This event has ended. Visit the official site or create your own event on Sched.
Back To Schedule
Wednesday, June 22 • 16:45 - 18:00
POSTER.20 - Improving Student Learning Outcomes by Incorporating a 3D Neuroanatomy E-Learning Resource

Sign up or log in to save this to your schedule, view media, leave feedback and see who's attending!

Neuroanatomy is one of the most challenging topics in anatomy, with many novice students considering it to be the most difficult, primarily due to the difficulty of developing a clear understanding of highly-complex spatial relationships that exist between structures. Of growing concern is the need to develop resources capable of minimizing the effects of students’ intrinsic individual differences such as spatial ability. Previously, 3D resources have been shown to be beneficial to learning outcomes in other spatially demanding subject areas including geography, chemistry, and mathematics, however it has yet to be investigated in the area of neuroanatomy.

An interactive 3D e-learning resource was developed that enabled students to customize the pace and order of information, freely navigate between structures and choose their preferred viewpoint. Eighty-seven participants completed the cross-over study, which separated participants into two groups. Each group completed baseline anatomy knowledge and spatial ability assessments, followed by access to either the 3D e-learning or gross anatomy resources. Participants completed a post-module anatomy assessment prior to accessing the other learning modality. A final post-module knowledge assessment was administered following exposure to the second learning modality.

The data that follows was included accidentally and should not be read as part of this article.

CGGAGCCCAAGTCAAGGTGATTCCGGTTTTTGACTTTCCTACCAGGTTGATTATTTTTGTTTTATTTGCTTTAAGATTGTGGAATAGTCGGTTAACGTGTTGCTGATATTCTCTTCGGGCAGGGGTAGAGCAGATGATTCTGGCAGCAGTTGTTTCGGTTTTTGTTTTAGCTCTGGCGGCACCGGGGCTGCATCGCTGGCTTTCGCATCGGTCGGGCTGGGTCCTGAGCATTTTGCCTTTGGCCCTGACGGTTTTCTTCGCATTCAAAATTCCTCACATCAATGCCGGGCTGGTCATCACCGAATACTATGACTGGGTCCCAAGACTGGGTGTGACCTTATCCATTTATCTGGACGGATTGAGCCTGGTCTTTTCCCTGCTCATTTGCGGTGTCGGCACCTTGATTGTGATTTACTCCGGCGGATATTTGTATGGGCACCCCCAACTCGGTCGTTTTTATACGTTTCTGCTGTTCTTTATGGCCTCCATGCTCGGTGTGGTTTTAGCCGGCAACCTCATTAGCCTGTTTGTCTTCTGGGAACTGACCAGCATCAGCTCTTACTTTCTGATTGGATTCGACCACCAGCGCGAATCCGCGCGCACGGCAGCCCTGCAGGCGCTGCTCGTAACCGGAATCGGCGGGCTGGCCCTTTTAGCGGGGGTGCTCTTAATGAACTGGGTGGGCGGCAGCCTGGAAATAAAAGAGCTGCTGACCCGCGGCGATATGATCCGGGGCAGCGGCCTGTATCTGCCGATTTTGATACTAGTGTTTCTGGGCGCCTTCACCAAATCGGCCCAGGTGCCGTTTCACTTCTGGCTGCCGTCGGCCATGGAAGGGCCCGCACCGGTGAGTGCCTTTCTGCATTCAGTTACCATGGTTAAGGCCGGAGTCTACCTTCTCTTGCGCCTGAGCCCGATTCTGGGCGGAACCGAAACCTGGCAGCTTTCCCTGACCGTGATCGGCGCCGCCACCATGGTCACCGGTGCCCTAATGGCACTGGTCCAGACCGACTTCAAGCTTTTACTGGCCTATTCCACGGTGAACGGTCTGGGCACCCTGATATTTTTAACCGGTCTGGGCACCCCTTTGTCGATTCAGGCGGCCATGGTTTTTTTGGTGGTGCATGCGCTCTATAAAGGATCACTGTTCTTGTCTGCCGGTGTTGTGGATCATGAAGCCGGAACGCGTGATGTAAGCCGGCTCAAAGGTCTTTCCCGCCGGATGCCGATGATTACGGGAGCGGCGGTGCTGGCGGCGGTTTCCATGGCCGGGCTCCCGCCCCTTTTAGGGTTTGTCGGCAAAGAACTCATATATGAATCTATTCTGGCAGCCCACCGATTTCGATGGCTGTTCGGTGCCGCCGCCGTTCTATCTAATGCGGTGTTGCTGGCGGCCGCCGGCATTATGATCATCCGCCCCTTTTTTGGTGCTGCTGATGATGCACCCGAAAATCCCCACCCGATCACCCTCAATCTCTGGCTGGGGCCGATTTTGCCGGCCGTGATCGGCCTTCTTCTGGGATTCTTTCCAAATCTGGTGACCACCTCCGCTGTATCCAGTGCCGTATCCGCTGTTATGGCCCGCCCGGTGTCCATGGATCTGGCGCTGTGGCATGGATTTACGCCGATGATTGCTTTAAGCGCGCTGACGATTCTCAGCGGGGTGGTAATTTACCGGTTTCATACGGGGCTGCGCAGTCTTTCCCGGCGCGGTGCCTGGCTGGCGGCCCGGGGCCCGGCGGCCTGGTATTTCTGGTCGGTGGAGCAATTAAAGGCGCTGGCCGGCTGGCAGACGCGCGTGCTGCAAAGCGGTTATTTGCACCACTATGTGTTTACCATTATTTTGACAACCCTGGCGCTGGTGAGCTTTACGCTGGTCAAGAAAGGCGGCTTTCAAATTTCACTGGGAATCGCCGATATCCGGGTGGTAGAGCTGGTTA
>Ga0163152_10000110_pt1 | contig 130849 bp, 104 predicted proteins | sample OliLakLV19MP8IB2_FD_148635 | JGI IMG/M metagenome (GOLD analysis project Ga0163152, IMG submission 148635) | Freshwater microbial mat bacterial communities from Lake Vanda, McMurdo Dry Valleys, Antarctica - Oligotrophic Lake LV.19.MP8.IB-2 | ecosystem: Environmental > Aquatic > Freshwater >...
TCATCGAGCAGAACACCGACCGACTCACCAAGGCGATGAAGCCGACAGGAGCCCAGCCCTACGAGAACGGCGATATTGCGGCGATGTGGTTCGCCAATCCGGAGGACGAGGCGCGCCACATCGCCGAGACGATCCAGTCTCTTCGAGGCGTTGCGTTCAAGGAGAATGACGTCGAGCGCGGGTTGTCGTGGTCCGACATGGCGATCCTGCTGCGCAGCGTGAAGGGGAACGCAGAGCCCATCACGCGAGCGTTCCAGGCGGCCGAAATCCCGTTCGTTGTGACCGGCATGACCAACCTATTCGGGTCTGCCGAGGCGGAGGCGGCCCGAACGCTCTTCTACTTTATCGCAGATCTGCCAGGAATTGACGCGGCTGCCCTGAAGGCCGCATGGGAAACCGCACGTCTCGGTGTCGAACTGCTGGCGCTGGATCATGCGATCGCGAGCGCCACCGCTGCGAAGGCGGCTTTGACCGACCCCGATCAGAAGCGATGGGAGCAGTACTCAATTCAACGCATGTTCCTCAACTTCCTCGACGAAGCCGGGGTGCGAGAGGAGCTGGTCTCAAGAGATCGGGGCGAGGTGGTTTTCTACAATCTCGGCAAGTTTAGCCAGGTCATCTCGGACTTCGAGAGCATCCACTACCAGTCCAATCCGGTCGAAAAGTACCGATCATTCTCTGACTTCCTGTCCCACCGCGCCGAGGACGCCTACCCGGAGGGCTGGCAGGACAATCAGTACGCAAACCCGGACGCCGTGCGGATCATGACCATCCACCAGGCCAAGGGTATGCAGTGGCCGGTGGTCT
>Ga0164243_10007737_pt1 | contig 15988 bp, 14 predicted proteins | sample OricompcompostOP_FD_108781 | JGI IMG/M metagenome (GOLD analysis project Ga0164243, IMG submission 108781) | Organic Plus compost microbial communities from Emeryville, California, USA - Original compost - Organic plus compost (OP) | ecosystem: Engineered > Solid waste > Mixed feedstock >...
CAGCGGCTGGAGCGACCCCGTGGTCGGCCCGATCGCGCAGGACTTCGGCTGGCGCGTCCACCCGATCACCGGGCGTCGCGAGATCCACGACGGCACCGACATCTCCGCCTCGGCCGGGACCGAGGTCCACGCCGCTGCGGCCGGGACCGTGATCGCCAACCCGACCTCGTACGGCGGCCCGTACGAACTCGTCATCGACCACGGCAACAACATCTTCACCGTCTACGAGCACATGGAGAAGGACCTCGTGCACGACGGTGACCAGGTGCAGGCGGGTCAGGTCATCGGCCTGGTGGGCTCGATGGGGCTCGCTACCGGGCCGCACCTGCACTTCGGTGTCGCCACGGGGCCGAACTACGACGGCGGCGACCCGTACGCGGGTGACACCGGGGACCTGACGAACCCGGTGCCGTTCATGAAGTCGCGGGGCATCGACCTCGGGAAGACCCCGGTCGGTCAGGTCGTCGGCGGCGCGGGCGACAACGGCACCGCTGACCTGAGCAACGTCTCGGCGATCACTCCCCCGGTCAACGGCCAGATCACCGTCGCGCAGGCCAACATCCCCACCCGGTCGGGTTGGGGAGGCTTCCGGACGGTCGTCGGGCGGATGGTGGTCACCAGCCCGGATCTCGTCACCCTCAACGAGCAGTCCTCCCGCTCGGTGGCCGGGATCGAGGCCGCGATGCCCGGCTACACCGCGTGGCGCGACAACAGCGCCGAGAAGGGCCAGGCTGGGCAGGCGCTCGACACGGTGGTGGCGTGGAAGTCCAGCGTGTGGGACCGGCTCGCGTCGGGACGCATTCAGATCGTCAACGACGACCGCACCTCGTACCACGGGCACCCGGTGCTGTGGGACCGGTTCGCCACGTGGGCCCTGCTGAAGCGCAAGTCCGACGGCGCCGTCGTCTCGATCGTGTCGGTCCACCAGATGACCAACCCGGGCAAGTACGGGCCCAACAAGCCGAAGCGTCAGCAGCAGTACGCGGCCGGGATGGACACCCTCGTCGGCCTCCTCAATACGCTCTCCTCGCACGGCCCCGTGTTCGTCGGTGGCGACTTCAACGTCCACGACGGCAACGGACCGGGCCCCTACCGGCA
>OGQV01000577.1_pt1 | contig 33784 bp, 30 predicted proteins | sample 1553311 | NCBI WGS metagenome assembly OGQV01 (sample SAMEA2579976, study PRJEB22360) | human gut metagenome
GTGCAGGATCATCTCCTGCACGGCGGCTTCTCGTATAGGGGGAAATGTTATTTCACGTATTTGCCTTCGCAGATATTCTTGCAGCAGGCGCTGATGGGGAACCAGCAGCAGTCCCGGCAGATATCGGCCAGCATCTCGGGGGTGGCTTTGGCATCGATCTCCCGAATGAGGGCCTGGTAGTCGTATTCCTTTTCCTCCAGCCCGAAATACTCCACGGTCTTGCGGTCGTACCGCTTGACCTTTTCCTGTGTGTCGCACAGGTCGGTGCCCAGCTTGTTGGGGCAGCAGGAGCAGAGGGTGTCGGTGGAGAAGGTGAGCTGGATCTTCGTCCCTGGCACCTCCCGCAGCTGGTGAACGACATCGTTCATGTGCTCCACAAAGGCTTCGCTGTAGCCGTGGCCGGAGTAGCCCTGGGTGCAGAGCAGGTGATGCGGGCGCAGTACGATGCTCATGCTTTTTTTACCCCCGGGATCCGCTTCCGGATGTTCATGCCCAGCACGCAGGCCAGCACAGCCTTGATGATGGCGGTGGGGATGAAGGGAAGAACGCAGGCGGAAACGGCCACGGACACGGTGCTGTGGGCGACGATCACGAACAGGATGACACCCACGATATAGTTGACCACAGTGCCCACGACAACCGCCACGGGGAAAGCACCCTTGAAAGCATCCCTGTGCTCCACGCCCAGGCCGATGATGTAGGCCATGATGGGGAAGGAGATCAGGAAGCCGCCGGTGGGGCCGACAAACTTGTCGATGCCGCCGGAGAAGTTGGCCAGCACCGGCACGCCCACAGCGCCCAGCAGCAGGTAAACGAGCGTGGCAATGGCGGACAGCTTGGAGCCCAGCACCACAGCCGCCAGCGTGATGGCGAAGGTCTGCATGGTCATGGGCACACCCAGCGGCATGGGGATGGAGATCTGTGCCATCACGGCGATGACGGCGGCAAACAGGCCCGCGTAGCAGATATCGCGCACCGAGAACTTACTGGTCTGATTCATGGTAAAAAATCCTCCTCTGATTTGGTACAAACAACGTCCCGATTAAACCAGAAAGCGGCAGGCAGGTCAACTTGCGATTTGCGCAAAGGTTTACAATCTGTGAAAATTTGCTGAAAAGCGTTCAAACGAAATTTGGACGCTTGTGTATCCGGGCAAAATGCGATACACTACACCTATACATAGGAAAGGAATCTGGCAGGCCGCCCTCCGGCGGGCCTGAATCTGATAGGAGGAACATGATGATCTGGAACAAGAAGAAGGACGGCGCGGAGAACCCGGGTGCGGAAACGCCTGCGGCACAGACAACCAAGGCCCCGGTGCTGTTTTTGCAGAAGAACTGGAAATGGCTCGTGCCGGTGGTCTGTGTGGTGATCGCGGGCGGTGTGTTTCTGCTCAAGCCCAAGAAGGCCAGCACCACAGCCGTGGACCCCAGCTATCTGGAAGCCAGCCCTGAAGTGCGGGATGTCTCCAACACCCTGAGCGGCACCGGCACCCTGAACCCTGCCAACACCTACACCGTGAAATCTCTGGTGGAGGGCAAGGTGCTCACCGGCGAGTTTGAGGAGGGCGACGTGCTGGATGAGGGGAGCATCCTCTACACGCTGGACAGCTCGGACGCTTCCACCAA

Students who initially accessed the 3D module scored significantly higher on the proceeding assessment than students who initially accessed the gross anatomy laboratory. Students who accessed 3D learning resources following gross anatomy resources, significantly improved on the final assessment. A negative correlation was observed between spatial ability and change in assessment score following access to the 3D module, demonstrating students with low spatial ability experienced a greater positive effect on learning outcomes than students with high spatial ability.

Results of this study will establish evidence-based guiding principles that will facilitate the design and deployment of effective 3D e-learning resources, particularly for spatially complex disciplines including the health sciences, geography, architecture, and visual arts.


Lauren Allen

Lauren Allen, MSc is a Ph.D. candidate in the Department of Anatomy and Cell Biology at the Schulich School of Medicine and Dentistry, at The University of Western Ontario. She is investigating the impact of 3D visualization technologies and learning resources in medical educatio... Read More →

Additional Authors

Roy Eagleson

Roy Eagleson, Ph.D., P.Eng., is a professor in the Department of Electrical and Software Engineering, Faculty of Engineering at the Western University, London, Ontario, Canada. He is also an associate scientist at the Robarts Research Institute, and a scientist and principal investigator... Read More →

Sandrine DeRibaupierre

Sandrine de Ribaupierre, M.D., F.R.C.S.C., is an associate professor of neurosurgery at the Schulich School of Medicine and Dentistry at the Western University, London, Ontario, Canada. She is working as a pediatric neurosurgeon. Her main research areas are in the use of virtual reality... Read More →

Wednesday June 22, 2016 16:45 - 18:00 EDT
Atrium, Physics & Astronomy Building Western University